Goose capital of the world
Location of Sumner, Missouri
|• Total||0.23 sq mi (0.59 km2)|
|• Land||0.23 sq mi (0.59 km2)|
|• Water||0.00 sq mi (0.00 km2)|
|Elevation||682 ft (208 m)|
| • Estimate |
|• Density||429.20/sq mi (165.55/km2)|
|Time zone||UTC-6 (Central (CST))|
|• Summer (DST)||UTC-5 (CDT)|
|GNIS feature ID||0735873|
Sumner is a city in Chariton County, Missouri, United States. The population was 102 at the 2010 census. It was named in honor of U.S. Senator Charles Sumner.
The area along the Grand River in the northwest corner of present-day Chariton County was first explored by two sons of Daniel Boone and Thomas Stanley prior to Missouri statehood in 1821. Stanley established a trading post some time later near what would eventually become Sumner. Other than the trading post not much existed in the area for several years, partly due to marshlands and flooding on the Grand River. The area around Sumner was originally known as Crossland, and about one mile away was the much larger village of Cunningham. However the coming of the Chicago, Burlington and Quincy Railroad to the community combined with the Wabash railroad's decision to move their depot from Cunningham to Sumner gave the latter the upper hand in growth. Sumner was laid out by Joel H. Wilkerson in June, 1882. That fall the first home was constructed in the new village by J.M. Vanes, soon followed by the Commercial Hotel. A newspaper, the Sumner Star, was established in 1890 and operated for several years. Once teeming with wildlife such as prairie chicken, turkey, duck, and deer in the 1800s, the population of such was drastically reduced by over hunting and draining of the native wetlands, notably Hog Lake in 1911. In 1937 concerned over wetland preservation in the wake of the Dust Bowl, the U.S. Congress established the Swan Lake National Wildlife Refuge just to the south of Sumner. Roads, buildings and man-made wetlands were soon created by the Civilian Conservation Corps and by 1941 eight hundred geese wintered in the area.
Located on a migratory flyway, Swan Lake and the Sumner area began to attract ever larger numbers of geese in the mid and late 20th century, reaching 100,000 or more by the 1980s and 1990s. This also led to a yearly influx of hunters, benefiting the few Sumner businesses and Chariton County as a whole. With these numbers in mind Sumner was proclaimed the "Wild Goose Capital of the World". Sumner also began to hold a yearly Goose Festival in 1955 and it continues each October, with a variety of activities held including live music, a queen contest, food and a parade. Sumner residents commissioned a Kansas City sculptor in 1976 to create a large statue to honor the community's status and reputation for waterfowl hunting. What resulted was the "Worlds Largest Goose". Named "Maxie", the fiberglass and metal structure stands over forty feet tall with a wingspan of sixty-five feet and a total weight of over 5,000 pounds.
Sumner is located at(39.656342, -93.243426).
According to the United States Census Bureau, the city has a total area of 0.23 square miles (0.60 km2), all land.
|U.S. Decennial Census|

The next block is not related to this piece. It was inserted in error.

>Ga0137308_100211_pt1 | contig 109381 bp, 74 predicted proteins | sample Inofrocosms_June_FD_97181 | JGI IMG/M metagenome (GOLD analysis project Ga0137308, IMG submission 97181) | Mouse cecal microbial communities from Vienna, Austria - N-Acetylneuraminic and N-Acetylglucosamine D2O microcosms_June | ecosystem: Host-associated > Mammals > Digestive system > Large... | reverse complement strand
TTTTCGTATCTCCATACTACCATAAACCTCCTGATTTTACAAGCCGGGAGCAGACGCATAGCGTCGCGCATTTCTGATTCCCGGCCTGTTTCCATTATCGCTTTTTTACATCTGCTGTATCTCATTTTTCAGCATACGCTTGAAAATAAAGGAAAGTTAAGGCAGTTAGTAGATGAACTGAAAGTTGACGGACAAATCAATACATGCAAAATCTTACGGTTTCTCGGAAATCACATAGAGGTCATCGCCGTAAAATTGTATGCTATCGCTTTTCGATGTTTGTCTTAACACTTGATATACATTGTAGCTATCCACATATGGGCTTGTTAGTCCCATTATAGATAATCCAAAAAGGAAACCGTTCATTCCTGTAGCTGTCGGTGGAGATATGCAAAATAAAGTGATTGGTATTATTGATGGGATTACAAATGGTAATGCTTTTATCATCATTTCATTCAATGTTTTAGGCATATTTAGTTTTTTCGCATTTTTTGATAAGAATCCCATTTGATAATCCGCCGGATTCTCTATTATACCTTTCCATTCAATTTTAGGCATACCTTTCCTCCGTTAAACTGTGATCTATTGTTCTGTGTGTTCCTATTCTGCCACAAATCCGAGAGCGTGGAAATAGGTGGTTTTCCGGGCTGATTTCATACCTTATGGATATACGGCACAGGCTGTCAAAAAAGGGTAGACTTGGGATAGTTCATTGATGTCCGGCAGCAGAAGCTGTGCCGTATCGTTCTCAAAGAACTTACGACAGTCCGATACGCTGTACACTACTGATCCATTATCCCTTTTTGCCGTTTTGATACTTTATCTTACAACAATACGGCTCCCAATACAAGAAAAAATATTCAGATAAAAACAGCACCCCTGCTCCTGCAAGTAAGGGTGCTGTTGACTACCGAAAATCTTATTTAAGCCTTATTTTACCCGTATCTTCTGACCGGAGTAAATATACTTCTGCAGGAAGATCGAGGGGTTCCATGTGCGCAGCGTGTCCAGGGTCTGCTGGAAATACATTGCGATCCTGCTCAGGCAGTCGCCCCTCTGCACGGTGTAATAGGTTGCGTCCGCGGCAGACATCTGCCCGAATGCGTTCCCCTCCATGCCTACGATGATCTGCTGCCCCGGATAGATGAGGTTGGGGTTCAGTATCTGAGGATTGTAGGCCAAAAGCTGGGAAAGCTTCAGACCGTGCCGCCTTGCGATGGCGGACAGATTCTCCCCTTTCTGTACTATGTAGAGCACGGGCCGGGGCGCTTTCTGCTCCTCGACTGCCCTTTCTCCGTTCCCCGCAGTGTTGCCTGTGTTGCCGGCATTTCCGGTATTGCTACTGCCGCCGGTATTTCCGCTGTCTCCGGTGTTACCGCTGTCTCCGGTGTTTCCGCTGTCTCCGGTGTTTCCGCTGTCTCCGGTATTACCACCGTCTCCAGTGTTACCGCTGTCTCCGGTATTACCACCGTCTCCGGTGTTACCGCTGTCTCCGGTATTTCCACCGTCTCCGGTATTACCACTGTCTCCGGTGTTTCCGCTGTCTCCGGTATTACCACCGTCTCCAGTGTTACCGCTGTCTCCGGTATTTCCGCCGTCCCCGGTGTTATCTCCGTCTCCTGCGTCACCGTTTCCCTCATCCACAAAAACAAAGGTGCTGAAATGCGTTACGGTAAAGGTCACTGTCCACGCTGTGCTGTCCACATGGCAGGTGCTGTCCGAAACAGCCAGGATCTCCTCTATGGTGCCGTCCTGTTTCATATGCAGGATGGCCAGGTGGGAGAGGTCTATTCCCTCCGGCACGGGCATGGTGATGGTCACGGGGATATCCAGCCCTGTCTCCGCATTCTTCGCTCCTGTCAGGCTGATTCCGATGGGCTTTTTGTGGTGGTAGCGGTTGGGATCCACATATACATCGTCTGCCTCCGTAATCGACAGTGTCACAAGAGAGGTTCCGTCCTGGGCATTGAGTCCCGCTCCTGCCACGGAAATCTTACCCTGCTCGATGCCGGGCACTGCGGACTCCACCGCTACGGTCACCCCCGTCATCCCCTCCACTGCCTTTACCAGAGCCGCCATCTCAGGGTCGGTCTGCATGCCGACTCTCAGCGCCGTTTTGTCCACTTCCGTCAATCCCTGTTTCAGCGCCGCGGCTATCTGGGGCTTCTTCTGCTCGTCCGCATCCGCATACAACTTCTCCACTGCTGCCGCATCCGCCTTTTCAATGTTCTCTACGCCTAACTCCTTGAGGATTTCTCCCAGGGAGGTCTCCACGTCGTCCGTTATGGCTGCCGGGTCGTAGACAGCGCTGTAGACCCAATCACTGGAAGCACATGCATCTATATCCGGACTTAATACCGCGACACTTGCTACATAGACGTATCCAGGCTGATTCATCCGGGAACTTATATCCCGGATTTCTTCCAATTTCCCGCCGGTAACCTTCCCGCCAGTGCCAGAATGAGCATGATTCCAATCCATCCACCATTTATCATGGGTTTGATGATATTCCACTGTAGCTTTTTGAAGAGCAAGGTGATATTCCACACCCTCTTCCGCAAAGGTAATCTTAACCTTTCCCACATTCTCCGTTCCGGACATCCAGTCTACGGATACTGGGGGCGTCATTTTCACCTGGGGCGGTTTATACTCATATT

As of the census of 2010, there were 102 people, 52 households, and 26 families residing in the city. The population density was 443.5 inhabitants per square mile (171.2/km2). There were 87 housing units at an average density of 378.3 per square mile (146.1/km2). The racial makeup of the city was 100.0% White.
There were 52 households, of which 19.2% had children under the age of 18 living with them, 28.8% were married couples living together, 11.5% had a female householder with no husband present, 9.6% had a male householder with no wife present, and 50.0% were non-families. 46.2% of all households were made up of individuals, and 23% had someone living alone who was 65 years of age or older. The average household size was 1.96 and the average family size was 2.77.
The median age in the city was 49 years. 20.6% of residents were under the age of 18; 3.8% were between the ages of 18 and 24; 20.6% were from 25 to 44; 28.4% were from 45 to 64; and 26.5% were 65 years of age or older. The gender makeup of the city was 52.9% male and 47.1% female.
As of the census of 2000, there were 142 people, 66 households, and 34 families residing in the town. The population density was 549.7 people per square mile (210.9/km2). There were 99 housing units at an average density of 383.2 per square mile (147.0/km2). The racial makeup of the town was 97.18% White, 0.70% African American, 0.70% Native American, and 1.41% from two or more races.
There were 66 households, out of which 22.7% had children under the age of 18 living with them, 37.9% were married couples living together, 7.6% had a female householder with no husband present, and 47.0% were non-families. 42.4% of all households were made up of individuals, and 22.7% had someone living alone who was 65 years of age or older. The average household size was 2.15 and the average family size was 3.06.
In the town the population was spread out, with 23.2% under the age of 18, 7.0% from 18 to 24, 22.5% from 25 to 44, 24.6% from 45 to 64, and 22.5% who were 65 years of age or older. The median age was 44 years. For every 100 females, there were 77.5 males. For every 100 females age 18 and over, there were 84.7 males.
The median income for a household in the town was $14,792, and the median income for a family was $23,750. Males had a median income of $26,250 versus $14,583 for females. The per capita income for the town was $21,025. There were 30.0% of families and 32.5% of the population living below the poverty line, including 51.6% of under eighteens and 13.5% of those over 64.